#FallacyFriday: Kritik

 

KritikKritik is a the German word for “critique”. A kritik is an a priori (Latin, meaning “from the earlier”) argument, or an argument that must be address by both sides before either can advance the broader discussion. In short, a kritik attacks the foundational premise of a debate as being fundamentally flawed.

A couple excellent examples of this tactic be found in Jesus’ sermon on the mount:

You have heard that it was said to an older generation, ‘Do not murder,’ and ‘whoever murders will be subjected to judgement.’ But I say to you that anyone who is angry with a brother will be subjected to judgement. And whoever insults a brother will be brought before the council, and whoever says ‘Fool’ will be sent to fiery hell (Matt 5:21-22, NET).

And:

You have heard that it was said, ‘Do not commit adultery.’ But I say to you that whoever looks at a woman to desire her has already committed adultery with her in his heart (Matt 5:27-28

Also:

It was said, ‘Whoever divorces his wife must give her a legal document.’ But I say to you that everyone who divorces his wife, except for immorality, makes her commit adultery, and whoever marries a divorced woman commits adultery (Matt 5:31-32, NET).

The examples continue with oath taking (vs 33-37), retribution (vs 38-41), treatment of enemies (vs 43-48). All of these statements of Jesus challenge the foundational premise of a position and offer a counter-position. Many of the exchanges between Jesus and the pharisees involved Jesus challenging the fundamental premises of the pharisee’s argument.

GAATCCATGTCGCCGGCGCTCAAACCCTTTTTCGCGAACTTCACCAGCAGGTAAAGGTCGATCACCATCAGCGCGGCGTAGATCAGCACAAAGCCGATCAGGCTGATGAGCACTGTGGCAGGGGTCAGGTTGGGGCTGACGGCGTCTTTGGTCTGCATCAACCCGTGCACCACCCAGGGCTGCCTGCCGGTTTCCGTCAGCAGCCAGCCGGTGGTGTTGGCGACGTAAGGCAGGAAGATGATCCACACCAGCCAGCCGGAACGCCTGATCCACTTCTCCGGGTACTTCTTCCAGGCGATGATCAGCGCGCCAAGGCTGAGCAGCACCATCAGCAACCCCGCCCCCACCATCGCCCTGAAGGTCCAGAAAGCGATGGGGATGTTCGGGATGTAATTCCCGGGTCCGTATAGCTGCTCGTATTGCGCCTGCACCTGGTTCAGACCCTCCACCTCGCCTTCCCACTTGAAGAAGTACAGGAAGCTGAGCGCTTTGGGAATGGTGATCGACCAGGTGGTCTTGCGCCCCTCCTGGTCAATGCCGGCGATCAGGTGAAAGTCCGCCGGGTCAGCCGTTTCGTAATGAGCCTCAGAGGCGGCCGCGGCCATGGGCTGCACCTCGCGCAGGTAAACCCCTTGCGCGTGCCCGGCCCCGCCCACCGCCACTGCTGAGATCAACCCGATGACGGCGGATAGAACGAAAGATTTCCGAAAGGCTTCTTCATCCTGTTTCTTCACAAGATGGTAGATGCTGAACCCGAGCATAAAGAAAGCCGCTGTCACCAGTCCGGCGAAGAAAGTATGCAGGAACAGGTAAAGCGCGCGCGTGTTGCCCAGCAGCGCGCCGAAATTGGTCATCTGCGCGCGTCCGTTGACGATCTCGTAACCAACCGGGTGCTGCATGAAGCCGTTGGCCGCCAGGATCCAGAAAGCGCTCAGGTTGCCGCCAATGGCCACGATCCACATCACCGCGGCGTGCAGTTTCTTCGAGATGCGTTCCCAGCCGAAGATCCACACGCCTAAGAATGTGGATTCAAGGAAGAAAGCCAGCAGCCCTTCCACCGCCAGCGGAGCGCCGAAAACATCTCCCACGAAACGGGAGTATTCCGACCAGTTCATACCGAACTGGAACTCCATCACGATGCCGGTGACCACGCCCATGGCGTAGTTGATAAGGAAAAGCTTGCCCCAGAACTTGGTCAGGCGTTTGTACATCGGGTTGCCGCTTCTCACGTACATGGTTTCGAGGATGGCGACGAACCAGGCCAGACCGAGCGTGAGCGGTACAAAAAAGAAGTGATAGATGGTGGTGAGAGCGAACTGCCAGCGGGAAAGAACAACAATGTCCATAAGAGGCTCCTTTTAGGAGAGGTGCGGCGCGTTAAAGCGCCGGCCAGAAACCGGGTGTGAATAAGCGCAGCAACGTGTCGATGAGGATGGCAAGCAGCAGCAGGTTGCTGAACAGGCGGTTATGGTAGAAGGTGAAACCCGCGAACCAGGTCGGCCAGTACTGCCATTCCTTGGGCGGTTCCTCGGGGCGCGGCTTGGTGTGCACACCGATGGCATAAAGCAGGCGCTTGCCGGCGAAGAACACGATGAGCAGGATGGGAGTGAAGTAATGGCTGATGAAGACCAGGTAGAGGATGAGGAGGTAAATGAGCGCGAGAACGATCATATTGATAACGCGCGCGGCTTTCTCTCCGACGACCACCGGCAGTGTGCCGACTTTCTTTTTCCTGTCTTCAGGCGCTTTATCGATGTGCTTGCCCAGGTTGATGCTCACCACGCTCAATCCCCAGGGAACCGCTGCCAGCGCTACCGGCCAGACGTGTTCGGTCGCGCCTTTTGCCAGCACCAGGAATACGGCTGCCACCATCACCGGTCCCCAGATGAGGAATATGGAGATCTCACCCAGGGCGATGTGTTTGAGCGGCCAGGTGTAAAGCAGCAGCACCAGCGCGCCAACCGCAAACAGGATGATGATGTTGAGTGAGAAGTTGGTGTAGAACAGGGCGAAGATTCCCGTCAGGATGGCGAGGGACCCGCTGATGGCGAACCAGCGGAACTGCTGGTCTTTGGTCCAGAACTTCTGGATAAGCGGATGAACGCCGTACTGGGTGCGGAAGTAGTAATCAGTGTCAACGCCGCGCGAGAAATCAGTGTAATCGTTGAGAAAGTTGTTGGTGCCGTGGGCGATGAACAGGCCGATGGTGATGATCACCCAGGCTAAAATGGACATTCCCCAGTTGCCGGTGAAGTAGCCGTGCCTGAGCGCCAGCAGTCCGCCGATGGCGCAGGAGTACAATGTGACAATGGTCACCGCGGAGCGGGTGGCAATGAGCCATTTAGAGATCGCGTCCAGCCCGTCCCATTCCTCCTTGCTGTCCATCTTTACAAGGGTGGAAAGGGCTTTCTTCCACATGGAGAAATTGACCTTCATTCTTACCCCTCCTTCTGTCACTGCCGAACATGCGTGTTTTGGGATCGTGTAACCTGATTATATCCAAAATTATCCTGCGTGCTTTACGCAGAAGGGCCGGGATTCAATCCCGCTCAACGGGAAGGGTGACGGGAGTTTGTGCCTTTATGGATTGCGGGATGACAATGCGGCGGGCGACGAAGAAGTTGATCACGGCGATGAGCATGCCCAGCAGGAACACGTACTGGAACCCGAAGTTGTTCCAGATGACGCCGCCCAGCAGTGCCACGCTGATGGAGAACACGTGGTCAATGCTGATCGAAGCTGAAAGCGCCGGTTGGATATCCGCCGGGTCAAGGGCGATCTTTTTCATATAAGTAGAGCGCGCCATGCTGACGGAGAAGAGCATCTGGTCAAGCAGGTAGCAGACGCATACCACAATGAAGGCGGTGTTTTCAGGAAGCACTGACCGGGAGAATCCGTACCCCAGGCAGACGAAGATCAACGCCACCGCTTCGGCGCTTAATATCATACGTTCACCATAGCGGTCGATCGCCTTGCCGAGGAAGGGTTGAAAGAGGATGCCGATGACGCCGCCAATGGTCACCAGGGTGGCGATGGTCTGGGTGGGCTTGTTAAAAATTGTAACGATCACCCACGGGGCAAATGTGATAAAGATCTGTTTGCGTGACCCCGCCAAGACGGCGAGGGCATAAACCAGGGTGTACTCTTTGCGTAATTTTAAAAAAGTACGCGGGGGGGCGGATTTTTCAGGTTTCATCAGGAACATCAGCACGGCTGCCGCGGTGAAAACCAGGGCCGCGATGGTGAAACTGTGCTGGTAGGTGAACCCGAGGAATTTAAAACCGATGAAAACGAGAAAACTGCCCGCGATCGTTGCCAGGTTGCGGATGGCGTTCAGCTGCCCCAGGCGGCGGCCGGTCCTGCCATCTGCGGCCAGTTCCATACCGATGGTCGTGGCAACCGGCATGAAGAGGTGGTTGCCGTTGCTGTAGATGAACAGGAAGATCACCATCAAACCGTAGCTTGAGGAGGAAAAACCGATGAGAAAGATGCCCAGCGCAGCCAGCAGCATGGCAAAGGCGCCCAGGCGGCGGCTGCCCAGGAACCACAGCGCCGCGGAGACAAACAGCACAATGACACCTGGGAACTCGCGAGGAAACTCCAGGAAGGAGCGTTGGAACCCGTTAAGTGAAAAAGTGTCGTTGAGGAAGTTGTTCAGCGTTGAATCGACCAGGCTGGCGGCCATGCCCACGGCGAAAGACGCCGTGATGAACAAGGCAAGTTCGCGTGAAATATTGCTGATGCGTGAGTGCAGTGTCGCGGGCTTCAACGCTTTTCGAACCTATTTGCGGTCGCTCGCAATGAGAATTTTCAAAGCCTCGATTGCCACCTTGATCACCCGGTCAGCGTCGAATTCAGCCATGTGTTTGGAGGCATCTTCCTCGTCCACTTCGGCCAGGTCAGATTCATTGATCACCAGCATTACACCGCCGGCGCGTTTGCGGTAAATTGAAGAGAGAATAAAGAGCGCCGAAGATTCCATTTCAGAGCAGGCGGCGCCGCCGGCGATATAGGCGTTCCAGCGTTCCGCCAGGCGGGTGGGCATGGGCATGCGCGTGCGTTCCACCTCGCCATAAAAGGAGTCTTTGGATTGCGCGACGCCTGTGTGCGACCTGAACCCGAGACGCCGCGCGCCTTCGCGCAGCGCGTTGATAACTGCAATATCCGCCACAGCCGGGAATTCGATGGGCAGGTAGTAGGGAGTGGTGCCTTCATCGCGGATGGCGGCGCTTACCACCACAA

Another brilliant example of this tactic can be found in Paul’s address on the Areopagus in Acts 17. Paul takes the “agnostos theos,” or unknown god, and challenges the premise of that position as well as their entire religious system by making the unknown god known to them, as well as challenging the idea that a god that can be made by human hands can be considered a god and is worthy to be worshiped. We can see here how effective this tactic can be.

Here’s some examples of how this tactic can be used in every day conversations:

Calling on the name of the Lord – Many Christians think this means the “sinner’s prayer” and accepting the Lord Jesus as your personal Savior. A kritik of this position would be to look at what the Bible actually means by “calling on the name of the Lord.” This phrase is typically taken from Romans 10:

But what does it say? ‘The word is near you, in your mouth and in your heart’ (that is, the word of faith that we preach), because if you confess with your mouth that Jesus is Lord and believe in your heart that God raised him from the dead, you will be saved. for with the heart one believes and thus has righteousness and with the mouth one confesses and thus has salvation. For the scripture says, ‘Everyone who believes in him will not be put to shame.’ For there is no distinction between the Jew and the Greek, for the same Lord is Lord of all, who richly blesses all who call on him. For everyone who calls on the name of the Lord will be saved (Romans 10:8-13, NET).

To properly understand what Paul means by “calling on the name of the Lord” we need to take a broader contextual view. In Acts 22, Paul gives his defence to his fellow Jews about his conversion, in which he recalls the words of Ananias, another Jewish believer in Jesus, who said, “And now why tarriest thou? arise, and be baptized, and wash away thy sins, calling on the name of the Lord” (Acts 22:16, KJV). To a 1st Century Jew, these words would immediately bring to their mind the prophecy of Joel 2, “And it shall come to pass, that whosoever shall call on the name of the Lord shall be delivered” (Joel 2:32, KJV). We see the initial fulfillment of that prophecy in Acts 2, “This is that which was spoken of by the prophet Joel … And it shall come to pass, that whosoever shall call on the name of the Lord shall be saved” (Acts 2:16; 21, KJV).